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Cyprus News Agency: News in English (AM), 97-01-21

Cyprus News Agency: News in English Directory - Previous Article - Next Article

From: The Cyprus News Agency at <>


  • [01] US disappointed over Cyprus stand
  • [02] Cyprus does not concede rights to Turkey
  • [03] Cyprus turns down Turkish threats

  • 1135:CYPPRESS:01

    [01] US disappointed over Cyprus stand

    Nicosia, Jan 21 (CNA) -- US Ambassador to Cyprus Kenneth Brill expressed disappointment here today with the Cyprus government's decision, backed by Athens, not to accept a US proposal for a ''moratorium'' on overflights of Greek and Turkish military aircraft over Cyprus.

    However, he stressed that now is the time to try to move the Cyprus issue in a positive direction.

    Speaking after a meeting with Cyprus Foreign Minister Alecos Michaelides, Brill described the US proposal as ''quite straight forward'' and that it was ''well understood by the two sides''.

    He said President Clerides gave his views based on his consultations in Athens last week as to what the status of the moratorium is.

    ''We are disappointed that this opportunity to move forward was not taken. We have had people taking far too many opportunities to taking things backwards'', the Ambassador warned.

    Brill remarked that ''it really is time to try to move the Cyprus issue in a positive direction'' and added the US is committed but ''we need to get people to do things that are positive''. At this point, Brill expressed the hope that other steps can be taken.

    Asked if the US will persist with the idea on a ban on overflights, Brill said ''the idea is out there... for the time being I think it is in abeyance''.

    He said what would be very helpful to move things forward would be some very substantial progress on the UN-sponsored military talks between the National Guard and the Turkish occupation forces, as well as the package proposal put forward.

    Brill reiterated the US position that ''there is too much military equipment in Cyprus, too many soldiers, too much focus on the military aspect of the Cyprus issue'', adding that ''military aspects get in the way of a political solution.''

    He urged both sides to ''focus on politics'' and to move away from ''military actions''.

    Brill said the parties need to want a solution as much as outsiders do. ''Outsiders cannot bring a solution to Cyprus unless the people here are ready to take the steps necessary to make a solution possible''.

    Asked if the US initiative on Cyprus has died, Brill repeated the US commitment, noting that President Bill Clinton and US Secretary of State Madeleine Albright are greatly interested in a Cyprus settlement.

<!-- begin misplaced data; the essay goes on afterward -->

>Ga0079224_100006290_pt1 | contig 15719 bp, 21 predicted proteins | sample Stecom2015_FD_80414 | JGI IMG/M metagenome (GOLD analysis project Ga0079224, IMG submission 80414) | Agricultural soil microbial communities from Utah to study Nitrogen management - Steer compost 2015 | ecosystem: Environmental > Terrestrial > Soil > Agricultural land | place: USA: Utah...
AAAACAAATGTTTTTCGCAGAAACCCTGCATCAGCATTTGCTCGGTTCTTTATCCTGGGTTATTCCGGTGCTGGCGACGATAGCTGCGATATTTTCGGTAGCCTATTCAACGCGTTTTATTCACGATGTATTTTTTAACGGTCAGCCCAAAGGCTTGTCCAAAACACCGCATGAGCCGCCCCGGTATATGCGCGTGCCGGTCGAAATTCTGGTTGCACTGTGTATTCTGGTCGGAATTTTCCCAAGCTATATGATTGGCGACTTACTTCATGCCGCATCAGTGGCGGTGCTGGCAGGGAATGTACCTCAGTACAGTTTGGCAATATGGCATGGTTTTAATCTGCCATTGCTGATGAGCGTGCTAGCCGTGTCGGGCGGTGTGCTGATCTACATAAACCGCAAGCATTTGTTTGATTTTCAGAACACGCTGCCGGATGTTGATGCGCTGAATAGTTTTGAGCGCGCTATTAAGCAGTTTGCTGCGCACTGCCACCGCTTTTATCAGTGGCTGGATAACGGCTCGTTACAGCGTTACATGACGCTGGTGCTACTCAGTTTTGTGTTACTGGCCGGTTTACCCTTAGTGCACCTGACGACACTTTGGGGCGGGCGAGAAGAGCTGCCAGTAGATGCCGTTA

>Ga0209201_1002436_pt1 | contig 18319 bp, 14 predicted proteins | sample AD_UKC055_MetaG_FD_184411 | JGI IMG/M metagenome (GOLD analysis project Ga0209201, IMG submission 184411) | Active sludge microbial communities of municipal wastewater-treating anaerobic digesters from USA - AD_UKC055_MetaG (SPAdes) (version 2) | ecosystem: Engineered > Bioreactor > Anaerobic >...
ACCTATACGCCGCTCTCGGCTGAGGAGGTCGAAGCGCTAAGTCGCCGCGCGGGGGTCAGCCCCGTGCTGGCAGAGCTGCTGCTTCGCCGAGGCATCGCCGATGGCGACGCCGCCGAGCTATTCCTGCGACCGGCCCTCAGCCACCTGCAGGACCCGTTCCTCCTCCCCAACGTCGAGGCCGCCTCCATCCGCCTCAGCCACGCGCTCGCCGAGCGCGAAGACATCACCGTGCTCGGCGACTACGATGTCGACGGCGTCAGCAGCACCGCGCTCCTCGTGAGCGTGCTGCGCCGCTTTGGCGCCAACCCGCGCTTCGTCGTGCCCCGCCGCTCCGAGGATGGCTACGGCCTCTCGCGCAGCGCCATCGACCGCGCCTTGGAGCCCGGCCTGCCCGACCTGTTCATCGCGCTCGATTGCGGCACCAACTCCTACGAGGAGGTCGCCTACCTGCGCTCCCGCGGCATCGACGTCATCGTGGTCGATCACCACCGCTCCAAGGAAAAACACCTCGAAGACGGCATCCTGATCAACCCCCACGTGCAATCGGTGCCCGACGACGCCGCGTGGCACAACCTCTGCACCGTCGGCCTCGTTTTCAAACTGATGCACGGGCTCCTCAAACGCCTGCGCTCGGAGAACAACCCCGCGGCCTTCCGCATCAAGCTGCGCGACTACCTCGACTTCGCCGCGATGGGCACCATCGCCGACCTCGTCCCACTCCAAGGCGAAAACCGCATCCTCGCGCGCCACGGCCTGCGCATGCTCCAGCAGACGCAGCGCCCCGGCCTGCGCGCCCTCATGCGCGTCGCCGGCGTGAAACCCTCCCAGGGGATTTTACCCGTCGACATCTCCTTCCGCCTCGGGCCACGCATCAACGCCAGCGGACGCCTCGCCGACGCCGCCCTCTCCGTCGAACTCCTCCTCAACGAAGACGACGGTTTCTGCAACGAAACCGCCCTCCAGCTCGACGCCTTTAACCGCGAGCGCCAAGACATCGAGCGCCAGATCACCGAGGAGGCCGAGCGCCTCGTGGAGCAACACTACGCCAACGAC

''We prefer to be involved in a positive agenda of moving a Cyprus solution towards a settlement. We may have to be involved in steps trying to keep tensions from rising. The two are not necessary compatible'', Brill said.

    Asked if the US can control Turkey should it attempt a pre-emptive strike against Cyprus, Brill replied, ''the US is not in a position of controlling other countries.''

    Invited to comment on yesterday's joint statement by Turkish President Suleiman Demirel with Turkish Cypriot leader Rauf Denktash, Brill remarked that he ''would not say it is a positive move but it is an absolutely predictable move''.

    Turkey has threatened to set up air and naval bases in the Turkish- occupied areas of the island if Cyprus deploys the S-300 anti-aircraft missiles to protect a similar installation in Paphos, in the island's western part.

    Cyprus has been divided since 1974 when Turkish troops invaded and occupied 37 per cent of the island's territory.

    A decision by the Cyprus government to purchase Russian-made S-300 surface-to-air missiles has been widely criticised by the United States as a ''wrong step''.

    However, the Cyprus government, backed by Greece, has repeatedly stressed that the system will solely used for defence purposes, in case of a Turkish attack.

    Russian officials have said the S-300 missiles are purely defensive weapons.

    CNA MM/EC/GP/1997

    [02] Cyprus does not concede rights to Turkey

    Nicosia, Jan 21 (CNA) -- The Cyprus government has made it clear to the US and the European Union that it would not bow to a US-backed proposal to stop overflights of Greek and Turkish military aircraft in Cyprus, because such a move would be tantamount to conceding the right to control its air space to Turkey.

    The government has also reiterated its ardent desire to see substantive effort to facilitate a settlement of the protracted Cyprus question and said it may take unilateral measures to assist the peace process, once this gets underway, without asking reciprocal steps from the other side.